St. John Fisher Roman Catholic Church

30 Jones Hollow Road, Marlborough, CT 06447

Wait a minute! What’s all this talk in Luke’s Gospel (Lk. 21:25-28, 34-36) about signs in the heavens, the moon, sun and stars, people frightened to death, and nations being perplexed by the roaring of the sea and the crashing of waves?

Are we preparing for Christmas? Well, yeah ------ and no.

We will celebrate Christmas when it comes again, but we also awaiting Christ’s coming in glory, a second coming which inaugurates God’s Kingdom.

That is what we pray for in the Our Father every time we say “thy Kingdom come”. We are praying for the end of the world as we know it. Think about that for a moment.

As we celebrate this Feast of Christ the King, we take a look at his kingdom, a strange kingdom, far different from those about which we read in history books, legends, or fairy tales.

In his kingdom there is no room for domination, violence or economic exploitation.

The kingdoms of this world are all about domination, fear, violence, and exploitation, both economic and of persons.

You could feel the excitement as the disciples and a sizable crowd was following Jesus on the way to Jerusalem. They were expecting a kingdom. Jesus knew he was facing the cross.

You can imagine the people crowding around Jesus, pushing and shoving so that they could hear him if he spoke. You can imagine the disciples shielding him from the crush of the crowd and at the same time guarding their place next to him. You’ve seen something like that before: a security detail, eyes alert for any suspicious person or action.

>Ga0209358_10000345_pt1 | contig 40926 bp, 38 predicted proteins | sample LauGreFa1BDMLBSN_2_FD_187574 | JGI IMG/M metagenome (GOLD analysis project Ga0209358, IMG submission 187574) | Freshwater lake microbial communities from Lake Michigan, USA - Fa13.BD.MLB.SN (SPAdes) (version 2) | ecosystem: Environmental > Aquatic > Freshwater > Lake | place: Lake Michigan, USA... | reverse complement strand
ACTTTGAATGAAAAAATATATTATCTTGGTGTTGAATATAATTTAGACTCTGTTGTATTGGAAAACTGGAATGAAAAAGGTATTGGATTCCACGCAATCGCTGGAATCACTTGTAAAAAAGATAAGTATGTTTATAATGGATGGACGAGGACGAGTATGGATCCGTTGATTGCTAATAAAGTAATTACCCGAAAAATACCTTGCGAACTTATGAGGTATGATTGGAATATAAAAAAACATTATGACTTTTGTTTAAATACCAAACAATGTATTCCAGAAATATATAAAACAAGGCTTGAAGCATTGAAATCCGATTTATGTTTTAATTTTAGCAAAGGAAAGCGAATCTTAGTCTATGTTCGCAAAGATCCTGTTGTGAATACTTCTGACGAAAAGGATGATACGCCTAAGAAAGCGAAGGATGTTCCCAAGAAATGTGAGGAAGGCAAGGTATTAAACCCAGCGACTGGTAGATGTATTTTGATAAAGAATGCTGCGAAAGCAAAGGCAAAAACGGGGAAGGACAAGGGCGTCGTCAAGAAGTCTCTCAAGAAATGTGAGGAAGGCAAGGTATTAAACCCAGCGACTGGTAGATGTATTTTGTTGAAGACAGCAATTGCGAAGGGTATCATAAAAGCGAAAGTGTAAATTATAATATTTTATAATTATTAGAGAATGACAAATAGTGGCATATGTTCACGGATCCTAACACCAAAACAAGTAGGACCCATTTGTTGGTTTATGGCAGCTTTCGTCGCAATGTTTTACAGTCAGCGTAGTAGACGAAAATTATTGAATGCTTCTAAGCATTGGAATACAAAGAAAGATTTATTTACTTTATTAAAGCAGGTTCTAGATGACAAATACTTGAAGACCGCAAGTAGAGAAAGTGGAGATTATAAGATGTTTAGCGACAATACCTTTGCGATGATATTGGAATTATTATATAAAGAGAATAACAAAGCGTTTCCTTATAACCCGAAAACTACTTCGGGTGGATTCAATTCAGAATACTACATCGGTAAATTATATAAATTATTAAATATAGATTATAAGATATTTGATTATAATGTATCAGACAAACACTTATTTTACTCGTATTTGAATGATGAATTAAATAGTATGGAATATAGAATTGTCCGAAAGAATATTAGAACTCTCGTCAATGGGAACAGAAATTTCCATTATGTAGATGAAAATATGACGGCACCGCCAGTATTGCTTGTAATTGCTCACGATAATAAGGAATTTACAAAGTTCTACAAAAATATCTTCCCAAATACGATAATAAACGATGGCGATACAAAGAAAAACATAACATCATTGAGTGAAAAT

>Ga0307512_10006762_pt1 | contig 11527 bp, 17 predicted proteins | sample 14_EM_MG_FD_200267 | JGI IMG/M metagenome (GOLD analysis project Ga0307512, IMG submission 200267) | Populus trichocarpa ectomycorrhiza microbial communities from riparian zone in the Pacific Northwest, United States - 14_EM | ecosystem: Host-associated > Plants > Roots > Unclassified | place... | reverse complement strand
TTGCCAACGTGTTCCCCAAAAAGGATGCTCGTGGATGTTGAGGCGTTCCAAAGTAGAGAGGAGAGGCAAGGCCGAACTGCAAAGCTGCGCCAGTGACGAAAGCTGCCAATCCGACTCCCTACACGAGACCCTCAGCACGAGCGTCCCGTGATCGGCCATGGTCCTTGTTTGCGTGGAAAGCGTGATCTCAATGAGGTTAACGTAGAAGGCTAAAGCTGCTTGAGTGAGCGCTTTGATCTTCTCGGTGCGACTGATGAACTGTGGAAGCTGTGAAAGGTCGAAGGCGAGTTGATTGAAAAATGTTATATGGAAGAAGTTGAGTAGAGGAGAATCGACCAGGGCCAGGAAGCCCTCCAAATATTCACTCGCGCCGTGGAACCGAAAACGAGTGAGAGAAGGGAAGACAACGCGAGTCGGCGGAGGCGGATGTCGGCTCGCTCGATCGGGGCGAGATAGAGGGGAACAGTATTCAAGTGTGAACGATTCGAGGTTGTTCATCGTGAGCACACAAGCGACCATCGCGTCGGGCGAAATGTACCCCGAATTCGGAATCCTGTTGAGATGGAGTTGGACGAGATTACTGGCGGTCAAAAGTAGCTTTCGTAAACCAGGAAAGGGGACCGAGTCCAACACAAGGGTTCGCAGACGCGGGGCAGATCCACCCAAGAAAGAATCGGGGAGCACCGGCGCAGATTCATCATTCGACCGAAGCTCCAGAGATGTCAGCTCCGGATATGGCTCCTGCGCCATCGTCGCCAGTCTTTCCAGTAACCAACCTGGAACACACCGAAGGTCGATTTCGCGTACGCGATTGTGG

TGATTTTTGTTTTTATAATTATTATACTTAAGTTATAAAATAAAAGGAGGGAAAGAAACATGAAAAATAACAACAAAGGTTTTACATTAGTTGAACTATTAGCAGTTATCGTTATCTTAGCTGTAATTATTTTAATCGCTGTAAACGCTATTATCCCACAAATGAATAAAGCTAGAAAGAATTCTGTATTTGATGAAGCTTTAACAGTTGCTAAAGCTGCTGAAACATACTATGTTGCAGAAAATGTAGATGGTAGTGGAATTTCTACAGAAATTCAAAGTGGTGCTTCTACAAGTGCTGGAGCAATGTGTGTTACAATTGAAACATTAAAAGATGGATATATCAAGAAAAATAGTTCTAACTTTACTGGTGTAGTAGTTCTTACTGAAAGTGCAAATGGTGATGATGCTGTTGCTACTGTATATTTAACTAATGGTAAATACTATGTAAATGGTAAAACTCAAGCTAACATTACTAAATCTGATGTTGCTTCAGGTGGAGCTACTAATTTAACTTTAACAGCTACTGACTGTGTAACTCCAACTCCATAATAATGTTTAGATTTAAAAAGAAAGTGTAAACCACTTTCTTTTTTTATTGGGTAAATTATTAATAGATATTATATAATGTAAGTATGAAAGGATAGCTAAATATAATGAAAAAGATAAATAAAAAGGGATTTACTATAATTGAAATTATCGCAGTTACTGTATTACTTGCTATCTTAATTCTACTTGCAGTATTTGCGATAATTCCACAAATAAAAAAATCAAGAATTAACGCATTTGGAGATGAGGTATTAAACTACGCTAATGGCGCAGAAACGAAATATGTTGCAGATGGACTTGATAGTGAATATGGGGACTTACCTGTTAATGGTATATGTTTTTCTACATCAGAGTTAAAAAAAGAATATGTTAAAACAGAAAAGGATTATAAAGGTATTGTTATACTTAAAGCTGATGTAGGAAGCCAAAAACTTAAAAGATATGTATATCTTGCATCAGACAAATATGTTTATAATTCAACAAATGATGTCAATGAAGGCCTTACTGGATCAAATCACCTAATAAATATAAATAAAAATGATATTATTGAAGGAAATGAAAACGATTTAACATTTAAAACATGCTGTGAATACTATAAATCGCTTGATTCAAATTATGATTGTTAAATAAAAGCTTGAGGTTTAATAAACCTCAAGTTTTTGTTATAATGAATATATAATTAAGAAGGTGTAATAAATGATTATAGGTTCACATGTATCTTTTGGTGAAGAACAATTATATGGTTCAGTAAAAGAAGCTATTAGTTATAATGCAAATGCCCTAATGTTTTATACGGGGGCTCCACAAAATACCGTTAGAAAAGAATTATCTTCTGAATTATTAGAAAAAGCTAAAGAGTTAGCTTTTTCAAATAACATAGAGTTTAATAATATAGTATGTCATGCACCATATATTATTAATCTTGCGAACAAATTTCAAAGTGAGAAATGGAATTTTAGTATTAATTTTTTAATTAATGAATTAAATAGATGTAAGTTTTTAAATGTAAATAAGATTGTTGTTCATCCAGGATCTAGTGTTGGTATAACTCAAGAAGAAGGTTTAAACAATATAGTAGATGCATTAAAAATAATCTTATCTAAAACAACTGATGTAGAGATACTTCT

Suppose you are talking to a boss, a friend, or a team worker. At the end of the conversation after you have gotten a list of duties, favors or requirements, the person says: "Oh, one more thing. Could you please.?" That "one more thing" is generally harder than all the rest.
That's the situation in today's Gospel. The young man was in a a conversation with Jesus, and innocently asked, "What must I do to inherit eternal life?"
Jesus told him, "You don't have to do anything to inherit eternal life. Simply avoid doing things, like killing, adultery, stealing, lying, defrauding, being disrespectful, or anything else that would muddy the focus of leading a life pleasing to God." But the young man protests. "I've done all that! Is there more?" Looking at him with love, Jesus gives the young man an answer. "There's one more thing: don't let your riches get in the way. Sell all you have; give to the poor. Come, follow me."
What's the "one more thing" that I or you must do to inherit eternal life?

-Fr. Sas, October 11 Homily
28th Sunday in Ordinary Time, Year B

The word "crisis" is often tossed around in news reports. Saturday's morning paper had a story of the financial crisis in China causing a crisis on Wall Street and other markets across the globe. There is a refugee crisis in Turkey, Greece, Macedonia, and Italy. In our own country there's an immigration crisis and a political one in the Republican and Democratic Parties, with all kinds of candidates vying for recognition 15 months before the election. Our personal lives may be filled with crises as well, including everything from health problems to, for those lucky enough, bad hair days.

We know that Jesus lost his temper one time when he overthrew the money changers' table and drove out those selling doves. With all the demands on his time, with all the constant battles with the orthodox nitpickers he faced, with his slow-to-believe disciples, you would think he must have been tempted and perhaps did lose his temper at least one other time.

Online Giving logo 150x44

Sign up for our Online Giving program. Set donations to recur and you won't have to worry about remembering your check or envelope each week.